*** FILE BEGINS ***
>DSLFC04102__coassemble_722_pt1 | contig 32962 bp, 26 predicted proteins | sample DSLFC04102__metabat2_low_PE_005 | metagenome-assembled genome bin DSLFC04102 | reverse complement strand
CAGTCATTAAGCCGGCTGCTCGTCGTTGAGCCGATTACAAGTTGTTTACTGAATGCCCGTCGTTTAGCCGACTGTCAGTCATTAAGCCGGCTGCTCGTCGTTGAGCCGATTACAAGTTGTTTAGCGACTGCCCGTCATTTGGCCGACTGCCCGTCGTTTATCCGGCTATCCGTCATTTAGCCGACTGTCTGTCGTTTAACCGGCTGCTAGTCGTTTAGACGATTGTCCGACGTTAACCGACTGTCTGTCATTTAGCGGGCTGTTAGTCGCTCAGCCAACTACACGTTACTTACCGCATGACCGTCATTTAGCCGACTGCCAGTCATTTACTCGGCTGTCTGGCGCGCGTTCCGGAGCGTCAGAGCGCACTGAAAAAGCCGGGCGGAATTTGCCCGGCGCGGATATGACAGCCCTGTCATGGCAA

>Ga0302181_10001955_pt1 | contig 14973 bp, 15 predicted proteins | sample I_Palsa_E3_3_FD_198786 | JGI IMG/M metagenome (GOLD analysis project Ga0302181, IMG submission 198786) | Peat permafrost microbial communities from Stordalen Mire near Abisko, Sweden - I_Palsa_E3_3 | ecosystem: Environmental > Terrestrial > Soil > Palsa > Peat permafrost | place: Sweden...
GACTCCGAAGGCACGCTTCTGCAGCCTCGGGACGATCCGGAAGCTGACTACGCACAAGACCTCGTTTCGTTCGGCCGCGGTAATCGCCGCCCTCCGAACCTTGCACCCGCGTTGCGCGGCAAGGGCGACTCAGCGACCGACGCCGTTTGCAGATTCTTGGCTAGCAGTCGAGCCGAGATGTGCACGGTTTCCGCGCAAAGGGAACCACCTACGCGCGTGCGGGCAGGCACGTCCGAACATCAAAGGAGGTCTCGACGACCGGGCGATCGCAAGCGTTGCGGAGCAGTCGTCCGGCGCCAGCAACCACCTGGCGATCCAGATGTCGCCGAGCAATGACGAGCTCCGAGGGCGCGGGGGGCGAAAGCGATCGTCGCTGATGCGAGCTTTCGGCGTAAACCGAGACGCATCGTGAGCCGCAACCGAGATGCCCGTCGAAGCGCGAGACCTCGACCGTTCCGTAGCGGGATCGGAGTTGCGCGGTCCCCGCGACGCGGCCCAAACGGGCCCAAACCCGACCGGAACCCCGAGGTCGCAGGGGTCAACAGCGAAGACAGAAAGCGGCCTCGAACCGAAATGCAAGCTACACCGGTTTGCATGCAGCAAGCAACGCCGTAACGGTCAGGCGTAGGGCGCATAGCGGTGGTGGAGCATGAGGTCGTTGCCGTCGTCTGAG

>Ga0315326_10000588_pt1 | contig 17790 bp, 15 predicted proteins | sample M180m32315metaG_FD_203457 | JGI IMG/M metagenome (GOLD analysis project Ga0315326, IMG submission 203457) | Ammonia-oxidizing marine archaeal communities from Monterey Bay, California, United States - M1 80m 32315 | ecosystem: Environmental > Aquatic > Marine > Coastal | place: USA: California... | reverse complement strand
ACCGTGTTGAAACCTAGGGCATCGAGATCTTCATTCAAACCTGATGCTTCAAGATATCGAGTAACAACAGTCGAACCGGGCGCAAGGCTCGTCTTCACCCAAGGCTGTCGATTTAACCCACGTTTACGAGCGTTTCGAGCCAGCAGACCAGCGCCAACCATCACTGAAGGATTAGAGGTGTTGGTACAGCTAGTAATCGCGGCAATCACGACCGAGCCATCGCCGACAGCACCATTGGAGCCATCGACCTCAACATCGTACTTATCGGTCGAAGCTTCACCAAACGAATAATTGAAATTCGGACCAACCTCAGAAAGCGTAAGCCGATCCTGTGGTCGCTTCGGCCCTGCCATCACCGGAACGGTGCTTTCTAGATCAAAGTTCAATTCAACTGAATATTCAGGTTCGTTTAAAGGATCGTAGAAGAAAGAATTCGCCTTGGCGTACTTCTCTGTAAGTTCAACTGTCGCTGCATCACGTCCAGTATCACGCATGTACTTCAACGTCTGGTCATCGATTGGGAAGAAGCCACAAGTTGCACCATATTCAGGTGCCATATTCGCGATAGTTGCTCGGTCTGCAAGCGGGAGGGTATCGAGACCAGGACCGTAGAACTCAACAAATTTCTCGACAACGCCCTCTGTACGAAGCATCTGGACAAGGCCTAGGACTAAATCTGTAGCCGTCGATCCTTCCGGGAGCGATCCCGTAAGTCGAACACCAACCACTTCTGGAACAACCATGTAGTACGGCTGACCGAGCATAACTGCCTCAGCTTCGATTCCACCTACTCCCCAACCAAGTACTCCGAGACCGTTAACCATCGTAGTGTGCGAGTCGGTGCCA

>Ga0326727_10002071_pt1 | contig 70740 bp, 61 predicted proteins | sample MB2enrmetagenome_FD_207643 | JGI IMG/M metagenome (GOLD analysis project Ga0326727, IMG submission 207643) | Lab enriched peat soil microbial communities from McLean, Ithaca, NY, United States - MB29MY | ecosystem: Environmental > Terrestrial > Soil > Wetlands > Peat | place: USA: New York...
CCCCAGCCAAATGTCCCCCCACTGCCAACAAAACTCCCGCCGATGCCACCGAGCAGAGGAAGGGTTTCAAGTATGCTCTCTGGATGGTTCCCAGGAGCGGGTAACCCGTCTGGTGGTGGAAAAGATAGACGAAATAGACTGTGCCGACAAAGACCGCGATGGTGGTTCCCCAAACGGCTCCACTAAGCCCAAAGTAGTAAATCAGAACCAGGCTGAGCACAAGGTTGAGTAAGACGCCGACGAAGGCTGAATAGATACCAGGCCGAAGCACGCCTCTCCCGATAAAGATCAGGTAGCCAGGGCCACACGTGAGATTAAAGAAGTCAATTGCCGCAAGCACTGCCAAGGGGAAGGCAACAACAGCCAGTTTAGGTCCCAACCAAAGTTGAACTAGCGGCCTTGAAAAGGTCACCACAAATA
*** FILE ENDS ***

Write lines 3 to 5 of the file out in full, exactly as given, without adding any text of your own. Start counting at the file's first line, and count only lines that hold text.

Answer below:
>Ga0302181_10001955_pt1 | contig 14973 bp, 15 predicted proteins | sample I_Palsa_E3_3_FD_198786 | JGI IMG/M metagenome (GOLD analysis project Ga0302181, IMG submission 198786) | Peat permafrost microbial communities from Stordalen Mire near Abisko, Sweden - I_Palsa_E3_3 | ecosystem: Environmental > Terrestrial > Soil > Palsa > Peat permafrost | place: Sweden...
GACTCCGAAGGCACGCTTCTGCAGCCTCGGGACGATCCGGAAGCTGACTACGCACAAGACCTCGTTTCGTTCGGCCGCGGTAATCGCCGCCCTCCGAACCTTGCACCCGCGTTGCGCGGCAAGGGCGACTCAGCGACCGACGCCGTTTGCAGATTCTTGGCTAGCAGTCGAGCCGAGATGTGCACGGTTTCCGCGCAAAGGGAACCACCTACGCGCGTGCGGGCAGGCACGTCCGAACATCAAAGGAGGTCTCGACGACCGGGCGATCGCAAGCGTTGCGGAGCAGTCGTCCGGCGCCAGCAACCACCTGGCGATCCAGATGTCGCCGAGCAATGACGAGCTCCGAGGGCGCGGGGGGCGAAAGCGATCGTCGCTGATGCGAGCTTTCGGCGTAAACCGAGACGCATCGTGAGCCGCAACCGAGATGCCCGTCGAAGCGCGAGACCTCGACCGTTCCGTAGCGGGATCGGAGTTGCGCGGTCCCCGCGACGCGGCCCAAACGGGCCCAAACCCGACCGGAACCCCGAGGTCGCAGGGGTCAACAGCGAAGACAGAAAGCGGCCTCGAACCGAAATGCAAGCTACACCGGTTTGCATGCAGCAAGCAACGCCGTAACGGTCAGGCGTAGGGCGCATAGCGGTGGTGGAGCATGAGGTCGTTGCCGTCGTCTGAG

>Ga0315326_10000588_pt1 | contig 17790 bp, 15 predicted proteins | sample M180m32315metaG_FD_203457 | JGI IMG/M metagenome (GOLD analysis project Ga0315326, IMG submission 203457) | Ammonia-oxidizing marine archaeal communities from Monterey Bay, California, United States - M1 80m 32315 | ecosystem: Environmental > Aquatic > Marine > Coastal | place: USA: California... | reverse complement strand